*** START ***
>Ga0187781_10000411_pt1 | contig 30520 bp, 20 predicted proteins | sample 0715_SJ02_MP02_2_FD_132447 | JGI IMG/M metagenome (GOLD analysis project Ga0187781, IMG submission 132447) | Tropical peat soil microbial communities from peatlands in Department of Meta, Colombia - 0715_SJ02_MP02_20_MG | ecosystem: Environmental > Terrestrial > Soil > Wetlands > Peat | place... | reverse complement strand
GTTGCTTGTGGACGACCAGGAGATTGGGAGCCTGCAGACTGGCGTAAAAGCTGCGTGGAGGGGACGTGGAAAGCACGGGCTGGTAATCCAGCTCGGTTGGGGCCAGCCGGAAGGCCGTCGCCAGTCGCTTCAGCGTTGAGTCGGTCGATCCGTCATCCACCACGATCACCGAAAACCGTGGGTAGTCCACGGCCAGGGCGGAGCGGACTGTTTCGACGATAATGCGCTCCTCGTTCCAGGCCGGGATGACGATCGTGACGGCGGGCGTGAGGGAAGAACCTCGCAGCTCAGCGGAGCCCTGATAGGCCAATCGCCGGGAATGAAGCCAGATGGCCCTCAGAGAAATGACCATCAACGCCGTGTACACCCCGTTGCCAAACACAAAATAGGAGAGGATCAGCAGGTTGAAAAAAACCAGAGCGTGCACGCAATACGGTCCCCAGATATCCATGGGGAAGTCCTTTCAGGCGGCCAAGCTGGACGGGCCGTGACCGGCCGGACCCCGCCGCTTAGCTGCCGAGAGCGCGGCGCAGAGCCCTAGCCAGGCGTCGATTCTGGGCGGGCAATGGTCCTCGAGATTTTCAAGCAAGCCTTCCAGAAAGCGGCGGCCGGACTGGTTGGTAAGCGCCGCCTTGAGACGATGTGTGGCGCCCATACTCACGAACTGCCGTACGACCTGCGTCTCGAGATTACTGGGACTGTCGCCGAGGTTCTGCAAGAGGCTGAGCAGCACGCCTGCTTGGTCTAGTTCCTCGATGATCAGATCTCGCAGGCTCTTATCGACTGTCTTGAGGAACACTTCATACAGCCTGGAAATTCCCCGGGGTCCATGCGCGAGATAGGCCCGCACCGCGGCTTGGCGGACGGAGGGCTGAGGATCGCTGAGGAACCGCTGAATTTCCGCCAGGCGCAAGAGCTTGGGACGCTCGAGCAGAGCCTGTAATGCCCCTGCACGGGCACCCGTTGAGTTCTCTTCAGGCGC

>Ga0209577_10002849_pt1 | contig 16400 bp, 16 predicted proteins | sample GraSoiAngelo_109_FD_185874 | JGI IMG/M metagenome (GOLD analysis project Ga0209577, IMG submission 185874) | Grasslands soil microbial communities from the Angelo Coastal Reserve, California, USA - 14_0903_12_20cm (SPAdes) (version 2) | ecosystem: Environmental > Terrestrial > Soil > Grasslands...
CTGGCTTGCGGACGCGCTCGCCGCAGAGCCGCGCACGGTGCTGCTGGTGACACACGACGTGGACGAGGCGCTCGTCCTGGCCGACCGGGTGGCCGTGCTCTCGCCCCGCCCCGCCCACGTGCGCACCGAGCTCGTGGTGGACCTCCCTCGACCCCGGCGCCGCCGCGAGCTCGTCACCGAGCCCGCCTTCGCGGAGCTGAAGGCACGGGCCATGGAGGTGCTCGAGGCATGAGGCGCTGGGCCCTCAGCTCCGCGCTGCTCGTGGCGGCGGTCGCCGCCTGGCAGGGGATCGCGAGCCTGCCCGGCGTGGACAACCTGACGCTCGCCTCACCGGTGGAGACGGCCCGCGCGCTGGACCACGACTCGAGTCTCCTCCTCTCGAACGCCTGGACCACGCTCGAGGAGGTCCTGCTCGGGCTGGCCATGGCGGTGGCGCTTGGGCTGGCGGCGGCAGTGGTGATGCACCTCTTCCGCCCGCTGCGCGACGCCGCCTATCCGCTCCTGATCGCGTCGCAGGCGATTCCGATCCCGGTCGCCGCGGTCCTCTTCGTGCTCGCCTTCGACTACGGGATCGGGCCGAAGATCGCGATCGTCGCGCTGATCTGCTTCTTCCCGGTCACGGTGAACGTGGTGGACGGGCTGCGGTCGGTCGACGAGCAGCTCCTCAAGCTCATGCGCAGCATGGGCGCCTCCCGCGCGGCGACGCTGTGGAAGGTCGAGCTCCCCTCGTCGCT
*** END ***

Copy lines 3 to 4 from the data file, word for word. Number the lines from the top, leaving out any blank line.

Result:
>Ga0209577_10002849_pt1 | contig 16400 bp, 16 predicted proteins | sample GraSoiAngelo_109_FD_185874 | JGI IMG/M metagenome (GOLD analysis project Ga0209577, IMG submission 185874) | Grasslands soil microbial communities from the Angelo Coastal Reserve, California, USA - 14_0903_12_20cm (SPAdes) (version 2) | ecosystem: Environmental > Terrestrial > Soil > Grasslands...
CTGGCTTGCGGACGCGCTCGCCGCAGAGCCGCGCACGGTGCTGCTGGTGACACACGACGTGGACGAGGCGCTCGTCCTGGCCGACCGGGTGGCCGTGCTCTCGCCCCGCCCCGCCCACGTGCGCACCGAGCTCGTGGTGGACCTCCCTCGACCCCGGCGCCGCCGCGAGCTCGTCACCGAGCCCGCCTTCGCGGAGCTGAAGGCACGGGCCATGGAGGTGCTCGAGGCATGAGGCGCTGGGCCCTCAGCTCCGCGCTGCTCGTGGCGGCGGTCGCCGCCTGGCAGGGGATCGCGAGCCTGCCCGGCGTGGACAACCTGACGCTCGCCTCACCGGTGGAGACGGCCCGCGCGCTGGACCACGACTCGAGTCTCCTCCTCTCGAACGCCTGGACCACGCTCGAGGAGGTCCTGCTCGGGCTGGCCATGGCGGTGGCGCTTGGGCTGGCGGCGGCAGTGGTGATGCACCTCTTCCGCCCGCTGCGCGACGCCGCCTATCCGCTCCTGATCGCGTCGCAGGCGATTCCGATCCCGGTCGCCGCGGTCCTCTTCGTGCTCGCCTTCGACTACGGGATCGGGCCGAAGATCGCGATCGTCGCGCTGATCTGCTTCTTCCCGGTCACGGTGAACGTGGTGGACGGGCTGCGGTCGGTCGACGAGCAGCTCCTCAAGCTCATGCGCAGCATGGGCGCCTCCCGCGCGGCGACGCTGTGGAAGGTCGAGCTCCCCTCGTCGCT